Pay Per Call Back on Track
After Early False Start, Pay-Per-Call is Back on Track
By Greg Sterling
In 2005, as an analyst at The Kelsey Group, I co-authored a report that projected pay-per-call advertising would grow to somewhere between $1.4 to $4 billion by the end of 2009. While the pay per call market clearly did not materialize at the rate expected, there are indications that it is back on track.
The widely held expectation back in 2005, including my own, was that the model would push deeply into the small business (SMB) segment – since calls are favored over clicks – as well as national advertisers that wanted to drive leads to call centers.
The 2005 forecast was based on a range of hypothetical scenarios, from relatively conservative to quite aggressive. All the subsequent press releases that picked up the 2005 forecast cited the higher figure to fuel hype surrounding their companies and the pay per call industry as a whole. And perhaps they were justified. All assumed the dominant search engines, Google and Yahoo!, would adopt pay per call and offer it to their advertisers. Both ran promising trials but didn’t implement anything at the time.
AOL was the only major player using pay per call among the big online companies at the time and wasn’t driving enough volume to generate significant revenues. Among a few smaller companies using the model was free directory assistance provider Jingle Networks (800-Free-411), which also had marginal volume.
The company behind much of the early pay per call hype was Ingenio, a front runner in this space. While the speed of growth in the pay per call market didn’t fulfill expectations, Ingenio itself did when in late 2007 it was acquired by AT&T. The deal was worth $316 million.
Pay Per Call is Now Growing Rapidly
Out of the ashes of the early disappointment, pay per call is now gaining momentum. Free from the pressure and hype of inflated expectations, pay per call is being used more widely in print media and mobile, as well as online. It’s a model particularly well suited to mobile, where a click on a phone number can immediately turn into a call on the handset.
I won’t offer another forecast but there’s plenty of evidence that pay per call is growing rapidly. A major call-tracking company whose numbers are used by many print and online yellow pages publishers said recently it was seeing “explosive growth in customers’ local search pay per call advertising programs in the last six months.” The company added that it’s “monitoring three times the number of pay per call programs from January 2009 to June 2009.”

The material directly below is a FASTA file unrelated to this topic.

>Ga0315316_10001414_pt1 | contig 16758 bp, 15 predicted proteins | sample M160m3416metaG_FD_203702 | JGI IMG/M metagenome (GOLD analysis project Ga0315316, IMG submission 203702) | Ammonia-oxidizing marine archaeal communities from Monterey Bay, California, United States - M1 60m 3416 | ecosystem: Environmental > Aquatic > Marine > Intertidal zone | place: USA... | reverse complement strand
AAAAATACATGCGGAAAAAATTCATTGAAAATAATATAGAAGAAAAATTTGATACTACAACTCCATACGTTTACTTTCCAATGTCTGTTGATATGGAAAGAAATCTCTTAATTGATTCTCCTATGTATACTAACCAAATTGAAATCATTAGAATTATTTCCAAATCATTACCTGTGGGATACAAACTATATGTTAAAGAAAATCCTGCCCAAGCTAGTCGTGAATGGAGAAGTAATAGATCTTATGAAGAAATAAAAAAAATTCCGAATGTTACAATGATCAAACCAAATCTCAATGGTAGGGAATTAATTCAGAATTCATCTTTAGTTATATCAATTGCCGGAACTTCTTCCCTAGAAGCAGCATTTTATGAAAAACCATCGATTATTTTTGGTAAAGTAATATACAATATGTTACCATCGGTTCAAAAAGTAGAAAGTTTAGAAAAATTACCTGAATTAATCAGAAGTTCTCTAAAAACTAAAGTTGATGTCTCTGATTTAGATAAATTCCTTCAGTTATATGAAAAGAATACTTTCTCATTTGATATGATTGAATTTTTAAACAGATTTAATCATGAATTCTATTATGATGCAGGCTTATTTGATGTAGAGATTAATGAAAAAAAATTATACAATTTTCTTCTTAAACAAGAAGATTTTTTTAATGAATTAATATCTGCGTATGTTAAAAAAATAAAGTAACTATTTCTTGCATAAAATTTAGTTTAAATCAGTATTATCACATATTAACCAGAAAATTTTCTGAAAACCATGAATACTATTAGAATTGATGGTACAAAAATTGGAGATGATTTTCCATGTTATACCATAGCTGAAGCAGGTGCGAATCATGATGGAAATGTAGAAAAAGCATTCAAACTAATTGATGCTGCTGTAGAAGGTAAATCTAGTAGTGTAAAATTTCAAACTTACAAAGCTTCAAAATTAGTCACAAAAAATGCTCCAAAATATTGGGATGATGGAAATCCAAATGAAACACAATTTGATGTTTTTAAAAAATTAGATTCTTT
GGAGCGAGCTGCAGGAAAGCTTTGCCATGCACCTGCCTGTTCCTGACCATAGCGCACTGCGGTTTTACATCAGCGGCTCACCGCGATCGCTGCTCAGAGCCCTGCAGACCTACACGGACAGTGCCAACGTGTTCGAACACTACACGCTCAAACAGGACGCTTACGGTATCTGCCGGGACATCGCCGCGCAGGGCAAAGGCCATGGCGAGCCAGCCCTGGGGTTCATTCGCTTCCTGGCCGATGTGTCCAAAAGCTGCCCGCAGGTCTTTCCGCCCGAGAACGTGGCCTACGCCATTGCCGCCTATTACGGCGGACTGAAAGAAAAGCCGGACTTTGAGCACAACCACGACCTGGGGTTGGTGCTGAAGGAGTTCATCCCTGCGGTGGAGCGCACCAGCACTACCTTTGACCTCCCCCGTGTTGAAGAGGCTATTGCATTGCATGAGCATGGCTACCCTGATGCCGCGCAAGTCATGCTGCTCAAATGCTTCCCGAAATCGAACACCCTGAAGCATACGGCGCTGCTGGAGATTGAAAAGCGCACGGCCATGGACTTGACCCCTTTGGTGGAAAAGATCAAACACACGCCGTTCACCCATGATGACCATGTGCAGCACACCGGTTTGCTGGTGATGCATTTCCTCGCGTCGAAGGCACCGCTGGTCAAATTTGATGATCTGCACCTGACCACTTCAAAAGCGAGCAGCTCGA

I’ve also been told informally that some print directory publishers are using pay per call to help retain accounts where advertisers balk at prices or declining print usage.
Google has recently revisited pay per call and is experimenting online with cost-per-action and lead generation ad models, some of which involve phone calls. I’ve been informed that the company also intends to implement pay per call at some point in the future. I expect Google will use it in mobile as well as selectively online. In addition, Yext, a call-based online lead generation company, claims to already be doing $20 million in revenue today.
Part of the reason that pay per call is showing new life is that the rationale behind the model is sound:
- It’s versatile and can be used in traditional or digital media
- Most SMBs prefer calls to clicks
- The closing or conversion rate for calls is many times higher than for clicks
- Most people still use the phone to contact businesses in their area
Ad agency TMP Directional Marketing and comScore recently released data from a consumer study conducted earlier this year with several thousand US users. The findings validate the phone as the primary tool that consumers use to connect with businesses. After doing online research on local businesses, the data showed the two dominant ways consumers contact or interact with local businesses (including retailers with physical stores) is over the phone or though an in-store visit:
Post Search Activity
(Business Contact Method)
Source: TMPDM-comScore (10/09, n=4,000)
While pay per call is unlikely to supplant online clicks any time soon, it will take its place beside other digital ad models as one that holds special appeal to local and small business marketers and well as those targeting users on mobile devices. However, perhaps the most interesting and ironic aspect of pay per call is the way it has gained traction in traditional media as a response to the pressure of performance-based online advertising.
Given all this we can expect more platforms, ad networks and publishers to offer pay per call and for advertisers to adopt accordingly. Eventually the forecast of 2005 will be fulfilled – it’s just taking slightly longer than expected.